Tinhorn Creek Vineyards Oldfield Reserve Pinot Noir 2014 ($31.99++, soon to be released) – According to Tinhorn Creek, the grapes were “…One batch was fermented in small open-top fermenters with 30% whole cluster and allowed to ferment naturally. The second was completely destemmed and fermented in closed top tanks with selected yeast… Aged in a small portion of new French oak and then blended and bottled in the spring 14 months after harvest. The wine was then aged in bottle for 18 months to allow proper bottle conditioning to occur and bring out the true complexities of this great variety.”
A beautiful pale, crystal clear garnet coloured wine. There may be a slight brickish tinge to it. Medium intensity flavours of red fruits, floral, sweet spices, bramble, cinnamon, with hints of smoke and vanilla. The wine is dry, angular but still some roundness. Medium body and acidity. Red fruit, raspberries, and floral flavours. Oak and pepper on the mid-palate that gets stronger toward the finish. There are also sweet spices which trend toward cinnamon. With decanting the wine loses some of its pepperiness and floral perfume. A longer finish with firmer tannins, lots of pepper, tart red fruits, then raspberry jam and cinnamon at the very end. No need to decant this wine.
Rating: – A light smoky red fruit nose, leading to floral, red fruit, and pepper on the palate. A nicely structured wine.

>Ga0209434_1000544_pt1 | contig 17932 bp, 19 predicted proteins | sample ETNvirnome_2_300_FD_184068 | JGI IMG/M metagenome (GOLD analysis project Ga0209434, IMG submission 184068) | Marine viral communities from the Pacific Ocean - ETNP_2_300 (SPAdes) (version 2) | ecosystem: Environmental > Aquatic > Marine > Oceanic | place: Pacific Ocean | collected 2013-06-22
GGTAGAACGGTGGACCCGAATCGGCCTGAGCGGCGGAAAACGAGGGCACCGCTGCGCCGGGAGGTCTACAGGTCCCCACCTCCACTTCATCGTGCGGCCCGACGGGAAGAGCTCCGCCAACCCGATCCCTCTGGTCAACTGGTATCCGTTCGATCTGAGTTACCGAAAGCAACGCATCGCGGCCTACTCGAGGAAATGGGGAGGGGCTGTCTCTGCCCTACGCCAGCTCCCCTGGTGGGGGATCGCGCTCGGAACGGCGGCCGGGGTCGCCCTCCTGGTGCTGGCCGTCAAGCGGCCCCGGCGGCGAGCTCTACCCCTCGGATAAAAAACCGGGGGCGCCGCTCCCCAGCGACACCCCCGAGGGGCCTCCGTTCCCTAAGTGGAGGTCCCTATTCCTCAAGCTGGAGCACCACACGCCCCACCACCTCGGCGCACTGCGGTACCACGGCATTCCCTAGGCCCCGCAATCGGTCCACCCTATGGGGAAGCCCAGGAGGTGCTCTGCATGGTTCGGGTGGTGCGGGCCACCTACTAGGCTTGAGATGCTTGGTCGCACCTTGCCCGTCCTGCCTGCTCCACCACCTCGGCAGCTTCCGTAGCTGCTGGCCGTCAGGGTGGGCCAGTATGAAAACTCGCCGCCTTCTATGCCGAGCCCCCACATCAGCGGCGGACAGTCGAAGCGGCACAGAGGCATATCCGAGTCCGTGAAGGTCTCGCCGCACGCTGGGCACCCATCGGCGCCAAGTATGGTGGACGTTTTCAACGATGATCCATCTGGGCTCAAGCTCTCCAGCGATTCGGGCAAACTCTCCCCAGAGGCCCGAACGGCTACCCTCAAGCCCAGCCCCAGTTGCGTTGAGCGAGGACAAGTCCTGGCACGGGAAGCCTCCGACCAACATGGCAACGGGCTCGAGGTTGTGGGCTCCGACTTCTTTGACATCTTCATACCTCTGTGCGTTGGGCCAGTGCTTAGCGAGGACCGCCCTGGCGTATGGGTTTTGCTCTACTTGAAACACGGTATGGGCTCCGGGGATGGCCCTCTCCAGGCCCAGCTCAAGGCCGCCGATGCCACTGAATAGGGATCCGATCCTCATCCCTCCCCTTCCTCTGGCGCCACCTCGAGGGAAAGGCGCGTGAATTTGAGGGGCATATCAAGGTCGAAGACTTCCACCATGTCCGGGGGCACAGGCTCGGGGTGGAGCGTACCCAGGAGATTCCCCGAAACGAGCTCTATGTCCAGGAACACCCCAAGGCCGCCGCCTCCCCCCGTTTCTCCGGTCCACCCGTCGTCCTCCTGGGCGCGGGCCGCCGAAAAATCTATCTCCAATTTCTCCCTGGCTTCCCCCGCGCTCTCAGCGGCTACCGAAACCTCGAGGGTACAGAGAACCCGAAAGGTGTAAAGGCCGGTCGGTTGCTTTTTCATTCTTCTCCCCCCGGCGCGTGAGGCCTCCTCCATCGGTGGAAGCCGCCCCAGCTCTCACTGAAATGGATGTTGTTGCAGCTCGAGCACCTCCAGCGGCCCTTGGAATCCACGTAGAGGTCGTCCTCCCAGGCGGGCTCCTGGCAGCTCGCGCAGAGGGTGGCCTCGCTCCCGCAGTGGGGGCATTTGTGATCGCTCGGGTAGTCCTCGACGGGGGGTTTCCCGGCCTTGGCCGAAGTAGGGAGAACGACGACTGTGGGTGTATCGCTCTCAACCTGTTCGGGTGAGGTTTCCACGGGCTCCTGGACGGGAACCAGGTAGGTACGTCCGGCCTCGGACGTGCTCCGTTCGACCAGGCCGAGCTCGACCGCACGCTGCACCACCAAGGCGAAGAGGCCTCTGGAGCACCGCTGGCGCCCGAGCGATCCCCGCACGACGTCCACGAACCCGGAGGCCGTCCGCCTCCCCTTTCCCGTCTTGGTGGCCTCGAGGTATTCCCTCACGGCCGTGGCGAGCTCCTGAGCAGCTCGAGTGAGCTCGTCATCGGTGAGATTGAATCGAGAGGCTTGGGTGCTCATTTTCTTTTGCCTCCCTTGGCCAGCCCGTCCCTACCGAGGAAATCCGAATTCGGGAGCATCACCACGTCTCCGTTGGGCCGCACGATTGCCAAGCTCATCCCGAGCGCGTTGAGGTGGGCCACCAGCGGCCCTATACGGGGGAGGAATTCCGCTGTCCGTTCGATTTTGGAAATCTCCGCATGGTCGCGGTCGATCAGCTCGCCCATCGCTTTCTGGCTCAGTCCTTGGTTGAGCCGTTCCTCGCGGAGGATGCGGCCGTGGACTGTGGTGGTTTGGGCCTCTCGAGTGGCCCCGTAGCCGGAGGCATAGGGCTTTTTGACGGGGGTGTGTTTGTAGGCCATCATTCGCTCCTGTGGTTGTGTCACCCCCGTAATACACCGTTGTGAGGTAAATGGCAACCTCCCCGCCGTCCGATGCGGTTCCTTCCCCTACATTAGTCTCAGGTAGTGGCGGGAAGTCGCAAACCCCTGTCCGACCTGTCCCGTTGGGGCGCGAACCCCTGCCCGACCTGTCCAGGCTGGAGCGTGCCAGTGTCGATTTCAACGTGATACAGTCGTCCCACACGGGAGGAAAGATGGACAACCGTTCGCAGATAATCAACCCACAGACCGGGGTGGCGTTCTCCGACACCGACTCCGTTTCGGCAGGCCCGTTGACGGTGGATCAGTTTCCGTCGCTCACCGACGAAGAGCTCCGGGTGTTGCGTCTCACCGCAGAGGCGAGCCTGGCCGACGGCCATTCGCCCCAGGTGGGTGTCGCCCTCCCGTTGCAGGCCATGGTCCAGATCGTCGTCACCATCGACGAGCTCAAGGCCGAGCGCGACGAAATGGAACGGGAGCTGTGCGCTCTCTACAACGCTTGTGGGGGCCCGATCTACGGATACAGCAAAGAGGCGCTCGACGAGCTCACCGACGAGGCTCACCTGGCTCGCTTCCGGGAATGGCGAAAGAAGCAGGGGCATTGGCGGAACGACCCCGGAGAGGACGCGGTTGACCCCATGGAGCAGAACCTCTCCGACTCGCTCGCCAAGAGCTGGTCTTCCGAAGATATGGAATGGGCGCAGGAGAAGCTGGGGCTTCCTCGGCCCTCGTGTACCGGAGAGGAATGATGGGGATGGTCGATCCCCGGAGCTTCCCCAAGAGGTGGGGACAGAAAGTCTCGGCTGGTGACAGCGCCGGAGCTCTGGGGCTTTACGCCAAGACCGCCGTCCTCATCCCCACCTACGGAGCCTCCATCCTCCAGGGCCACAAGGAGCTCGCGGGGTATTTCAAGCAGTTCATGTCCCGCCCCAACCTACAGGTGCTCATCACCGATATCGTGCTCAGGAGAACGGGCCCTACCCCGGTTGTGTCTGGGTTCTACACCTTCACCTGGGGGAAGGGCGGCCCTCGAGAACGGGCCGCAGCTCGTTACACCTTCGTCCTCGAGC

Tinhorn Creek Vineyards Innovation Series Whole Cluster Cabernet Franc 2016 ($45++) – Winemaker Andrew Windsor started the Innovation Series in 2014; all small lot. 2019 bring the third year of releases for their Innovation series. With these experimental wines, they are trying new or different techniques in both the cellar and the vineyard. About this wine, they say “…The grapes were hand harvested in early October and were fermented whole cluster (no crushing or destemming) in open-top fermenters and allowed to ferment naturally (no added yeast) for 25 days. The whole berries and clusters go through a partial carbonic fermentation (void of oxygen) creating a unique flavour profile and texture… As the yeast must work harder to get to the sugar inside the berries these fermentations typically are cooler and are much less vigorous, leading to a long, slow, gentle extraction of colour, tannin and flavour. The wines were then pressed and racked to French oak barrels for malolactic fermentation and aging. Aged in barrel for 16 months before racking, fining and minimal filtration.”